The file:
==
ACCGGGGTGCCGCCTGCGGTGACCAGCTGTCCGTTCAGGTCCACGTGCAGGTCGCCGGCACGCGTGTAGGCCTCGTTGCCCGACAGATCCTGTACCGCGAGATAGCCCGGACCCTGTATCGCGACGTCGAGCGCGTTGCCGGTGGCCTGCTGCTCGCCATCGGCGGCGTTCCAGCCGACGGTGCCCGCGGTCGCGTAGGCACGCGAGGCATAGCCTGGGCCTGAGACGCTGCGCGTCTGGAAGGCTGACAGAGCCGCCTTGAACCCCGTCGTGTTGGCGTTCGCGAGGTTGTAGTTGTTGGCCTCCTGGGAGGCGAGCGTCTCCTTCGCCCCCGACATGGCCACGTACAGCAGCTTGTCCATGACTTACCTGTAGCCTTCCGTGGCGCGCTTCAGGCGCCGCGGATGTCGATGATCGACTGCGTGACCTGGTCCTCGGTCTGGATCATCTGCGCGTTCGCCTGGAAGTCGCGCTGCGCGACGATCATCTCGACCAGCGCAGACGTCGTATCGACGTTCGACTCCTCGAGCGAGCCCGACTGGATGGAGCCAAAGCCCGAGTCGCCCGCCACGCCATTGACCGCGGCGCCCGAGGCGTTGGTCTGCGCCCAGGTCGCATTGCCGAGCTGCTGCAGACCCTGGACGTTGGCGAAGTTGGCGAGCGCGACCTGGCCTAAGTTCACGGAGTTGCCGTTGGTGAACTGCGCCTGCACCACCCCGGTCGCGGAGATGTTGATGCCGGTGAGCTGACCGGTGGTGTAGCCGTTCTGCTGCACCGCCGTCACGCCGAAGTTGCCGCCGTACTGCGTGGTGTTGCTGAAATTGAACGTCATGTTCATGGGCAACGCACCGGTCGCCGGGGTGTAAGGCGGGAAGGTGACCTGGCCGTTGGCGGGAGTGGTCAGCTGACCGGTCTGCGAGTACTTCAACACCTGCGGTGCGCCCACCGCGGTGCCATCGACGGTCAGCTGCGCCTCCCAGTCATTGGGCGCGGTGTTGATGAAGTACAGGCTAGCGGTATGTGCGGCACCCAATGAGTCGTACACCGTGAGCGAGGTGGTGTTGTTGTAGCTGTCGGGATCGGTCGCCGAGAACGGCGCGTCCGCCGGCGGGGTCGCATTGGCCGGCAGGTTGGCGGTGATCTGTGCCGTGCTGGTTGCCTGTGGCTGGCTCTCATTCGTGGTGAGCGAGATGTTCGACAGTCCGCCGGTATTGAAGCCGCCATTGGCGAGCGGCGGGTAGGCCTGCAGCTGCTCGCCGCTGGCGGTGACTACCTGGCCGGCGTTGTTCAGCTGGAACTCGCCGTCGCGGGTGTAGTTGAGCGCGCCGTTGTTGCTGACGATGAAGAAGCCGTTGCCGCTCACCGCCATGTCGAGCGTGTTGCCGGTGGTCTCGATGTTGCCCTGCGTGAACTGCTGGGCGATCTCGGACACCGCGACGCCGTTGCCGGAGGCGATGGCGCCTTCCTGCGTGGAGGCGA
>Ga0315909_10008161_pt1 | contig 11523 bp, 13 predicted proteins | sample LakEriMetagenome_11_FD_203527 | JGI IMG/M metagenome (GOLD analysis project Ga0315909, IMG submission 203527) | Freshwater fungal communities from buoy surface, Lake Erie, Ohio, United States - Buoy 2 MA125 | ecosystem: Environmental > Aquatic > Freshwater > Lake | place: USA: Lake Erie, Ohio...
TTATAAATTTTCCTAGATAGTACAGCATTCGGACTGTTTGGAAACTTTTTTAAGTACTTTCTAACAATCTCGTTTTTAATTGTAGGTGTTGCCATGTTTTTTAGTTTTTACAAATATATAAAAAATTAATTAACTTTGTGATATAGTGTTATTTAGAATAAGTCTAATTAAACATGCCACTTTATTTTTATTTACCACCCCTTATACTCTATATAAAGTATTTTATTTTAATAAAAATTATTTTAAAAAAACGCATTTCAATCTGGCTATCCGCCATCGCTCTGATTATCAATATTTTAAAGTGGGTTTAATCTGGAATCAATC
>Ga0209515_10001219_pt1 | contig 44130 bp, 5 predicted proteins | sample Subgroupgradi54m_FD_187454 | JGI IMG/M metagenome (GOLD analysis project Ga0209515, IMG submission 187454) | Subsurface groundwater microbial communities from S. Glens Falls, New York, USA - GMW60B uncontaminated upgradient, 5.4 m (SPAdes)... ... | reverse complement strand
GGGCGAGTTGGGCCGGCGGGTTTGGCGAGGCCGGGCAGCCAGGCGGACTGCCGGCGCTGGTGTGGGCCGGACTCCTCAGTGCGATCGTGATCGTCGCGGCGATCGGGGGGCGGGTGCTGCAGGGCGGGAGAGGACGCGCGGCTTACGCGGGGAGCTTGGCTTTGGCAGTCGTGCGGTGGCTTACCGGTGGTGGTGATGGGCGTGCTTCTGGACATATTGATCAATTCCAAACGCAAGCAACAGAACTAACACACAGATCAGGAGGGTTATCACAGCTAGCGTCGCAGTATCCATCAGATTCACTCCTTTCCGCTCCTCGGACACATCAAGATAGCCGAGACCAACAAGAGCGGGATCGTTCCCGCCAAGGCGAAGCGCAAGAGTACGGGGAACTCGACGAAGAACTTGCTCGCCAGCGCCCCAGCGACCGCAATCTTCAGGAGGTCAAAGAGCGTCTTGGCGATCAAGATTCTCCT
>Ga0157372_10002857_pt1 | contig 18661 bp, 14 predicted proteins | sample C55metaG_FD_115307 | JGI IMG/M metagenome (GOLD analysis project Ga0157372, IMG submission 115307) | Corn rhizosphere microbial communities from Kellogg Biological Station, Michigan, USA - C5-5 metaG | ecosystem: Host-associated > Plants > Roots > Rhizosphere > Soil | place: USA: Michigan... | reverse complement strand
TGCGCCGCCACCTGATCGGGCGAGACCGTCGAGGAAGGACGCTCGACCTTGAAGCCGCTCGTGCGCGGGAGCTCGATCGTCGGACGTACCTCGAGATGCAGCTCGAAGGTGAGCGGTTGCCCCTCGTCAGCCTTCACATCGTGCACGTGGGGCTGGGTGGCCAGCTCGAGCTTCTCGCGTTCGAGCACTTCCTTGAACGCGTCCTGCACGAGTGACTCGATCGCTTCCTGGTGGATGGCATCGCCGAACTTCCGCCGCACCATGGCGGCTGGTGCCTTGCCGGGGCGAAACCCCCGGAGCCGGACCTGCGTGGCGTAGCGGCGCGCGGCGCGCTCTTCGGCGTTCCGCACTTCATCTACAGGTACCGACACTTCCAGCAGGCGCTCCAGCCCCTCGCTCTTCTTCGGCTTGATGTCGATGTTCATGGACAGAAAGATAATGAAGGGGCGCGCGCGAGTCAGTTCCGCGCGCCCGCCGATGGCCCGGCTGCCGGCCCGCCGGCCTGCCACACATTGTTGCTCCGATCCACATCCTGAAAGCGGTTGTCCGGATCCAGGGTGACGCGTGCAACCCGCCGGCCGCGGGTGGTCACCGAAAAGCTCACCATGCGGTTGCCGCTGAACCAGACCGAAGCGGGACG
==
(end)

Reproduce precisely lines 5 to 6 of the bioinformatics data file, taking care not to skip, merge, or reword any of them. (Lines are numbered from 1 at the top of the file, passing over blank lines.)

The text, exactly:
GGGCGAGTTGGGCCGGCGGGTTTGGCGAGGCCGGGCAGCCAGGCGGACTGCCGGCGCTGGTGTGGGCCGGACTCCTCAGTGCGATCGTGATCGTCGCGGCGATCGGGGGGCGGGTGCTGCAGGGCGGGAGAGGACGCGCGGCTTACGCGGGGAGCTTGGCTTTGGCAGTCGTGCGGTGGCTTACCGGTGGTGGTGATGGGCGTGCTTCTGGACATATTGATCAATTCCAAACGCAAGCAACAGAACTAACACACAGATCAGGAGGGTTATCACAGCTAGCGTCGCAGTATCCATCAGATTCACTCCTTTCCGCTCCTCGGACACATCAAGATAGCCGAGACCAACAAGAGCGGGATCGTTCCCGCCAAGGCGAAGCGCAAGAGTACGGGGAACTCGACGAAGAACTTGCTCGCCAGCGCCCCAGCGACCGCAATCTTCAGGAGGTCAAAGAGCGTCTTGGCGATCAAGATTCTCCT
>Ga0157372_10002857_pt1 | contig 18661 bp, 14 predicted proteins | sample C55metaG_FD_115307 | JGI IMG/M metagenome (GOLD analysis project Ga0157372, IMG submission 115307) | Corn rhizosphere microbial communities from Kellogg Biological Station, Michigan, USA - C5-5 metaG | ecosystem: Host-associated > Plants > Roots > Rhizosphere > Soil | place: USA: Michigan... | reverse complement strand